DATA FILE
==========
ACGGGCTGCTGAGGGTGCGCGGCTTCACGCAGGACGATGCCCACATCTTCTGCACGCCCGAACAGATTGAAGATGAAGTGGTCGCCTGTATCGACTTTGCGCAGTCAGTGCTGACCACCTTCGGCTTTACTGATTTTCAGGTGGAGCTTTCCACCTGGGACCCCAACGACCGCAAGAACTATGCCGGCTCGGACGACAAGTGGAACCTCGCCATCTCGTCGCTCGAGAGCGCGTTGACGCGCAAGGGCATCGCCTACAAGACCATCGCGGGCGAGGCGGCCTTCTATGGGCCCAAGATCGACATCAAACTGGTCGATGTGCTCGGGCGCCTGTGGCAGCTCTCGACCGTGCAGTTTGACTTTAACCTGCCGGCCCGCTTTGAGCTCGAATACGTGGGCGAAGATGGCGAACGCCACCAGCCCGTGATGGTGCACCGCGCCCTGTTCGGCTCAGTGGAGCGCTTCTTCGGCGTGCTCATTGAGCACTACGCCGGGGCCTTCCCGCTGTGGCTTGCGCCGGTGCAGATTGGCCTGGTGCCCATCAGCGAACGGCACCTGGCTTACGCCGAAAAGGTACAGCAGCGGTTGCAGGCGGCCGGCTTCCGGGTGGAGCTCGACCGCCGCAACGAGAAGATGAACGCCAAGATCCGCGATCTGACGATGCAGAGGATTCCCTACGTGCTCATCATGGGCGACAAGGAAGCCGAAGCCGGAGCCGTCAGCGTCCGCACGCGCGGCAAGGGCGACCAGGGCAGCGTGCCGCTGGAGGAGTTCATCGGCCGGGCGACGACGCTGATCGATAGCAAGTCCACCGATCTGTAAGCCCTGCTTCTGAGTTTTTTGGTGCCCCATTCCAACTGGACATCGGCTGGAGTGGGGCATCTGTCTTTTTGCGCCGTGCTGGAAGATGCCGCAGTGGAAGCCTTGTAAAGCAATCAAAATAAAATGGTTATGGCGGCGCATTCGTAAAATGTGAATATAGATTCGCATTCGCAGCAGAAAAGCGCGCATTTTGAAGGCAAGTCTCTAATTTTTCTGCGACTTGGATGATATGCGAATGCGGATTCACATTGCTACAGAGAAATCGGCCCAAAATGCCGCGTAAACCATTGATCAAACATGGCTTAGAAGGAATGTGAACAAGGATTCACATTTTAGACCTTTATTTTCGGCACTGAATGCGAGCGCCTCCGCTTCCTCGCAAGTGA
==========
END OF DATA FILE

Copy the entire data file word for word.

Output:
ACGGGCTGCTGAGGGTGCGCGGCTTCACGCAGGACGATGCCCACATCTTCTGCACGCCCGAACAGATTGAAGATGAAGTGGTCGCCTGTATCGACTTTGCGCAGTCAGTGCTGACCACCTTCGGCTTTACTGATTTTCAGGTGGAGCTTTCCACCTGGGACCCCAACGACCGCAAGAACTATGCCGGCTCGGACGACAAGTGGAACCTCGCCATCTCGTCGCTCGAGAGCGCGTTGACGCGCAAGGGCATCGCCTACAAGACCATCGCGGGCGAGGCGGCCTTCTATGGGCCCAAGATCGACATCAAACTGGTCGATGTGCTCGGGCGCCTGTGGCAGCTCTCGACCGTGCAGTTTGACTTTAACCTGCCGGCCCGCTTTGAGCTCGAATACGTGGGCGAAGATGGCGAACGCCACCAGCCCGTGATGGTGCACCGCGCCCTGTTCGGCTCAGTGGAGCGCTTCTTCGGCGTGCTCATTGAGCACTACGCCGGGGCCTTCCCGCTGTGGCTTGCGCCGGTGCAGATTGGCCTGGTGCCCATCAGCGAACGGCACCTGGCTTACGCCGAAAAGGTACAGCAGCGGTTGCAGGCGGCCGGCTTCCGGGTGGAGCTCGACCGCCGCAACGAGAAGATGAACGCCAAGATCCGCGATCTGACGATGCAGAGGATTCCCTACGTGCTCATCATGGGCGACAAGGAAGCCGAAGCCGGAGCCGTCAGCGTCCGCACGCGCGGCAAGGGCGACCAGGGCAGCGTGCCGCTGGAGGAGTTCATCGGCCGGGCGACGACGCTGATCGATAGCAAGTCCACCGATCTGTAAGCCCTGCTTCTGAGTTTTTTGGTGCCCCATTCCAACTGGACATCGGCTGGAGTGGGGCATCTGTCTTTTTGCGCCGTGCTGGAAGATGCCGCAGTGGAAGCCTTGTAAAGCAATCAAAATAAAATGGTTATGGCGGCGCATTCGTAAAATGTGAATATAGATTCGCATTCGCAGCAGAAAAGCGCGCATTTTGAAGGCAAGTCTCTAATTTTTCTGCGACTTGGATGATATGCGAATGCGGATTCACATTGCTACAGAGAAATCGGCCCAAAATGCCGCGTAAACCATTGATCAAACATGGCTTAGAAGGAATGTGAACAAGGATTCACATTTTAGACCTTTATTTTCGGCACTGAATGCGAGCGCCTCCGCTTCCTCGCAAGTGA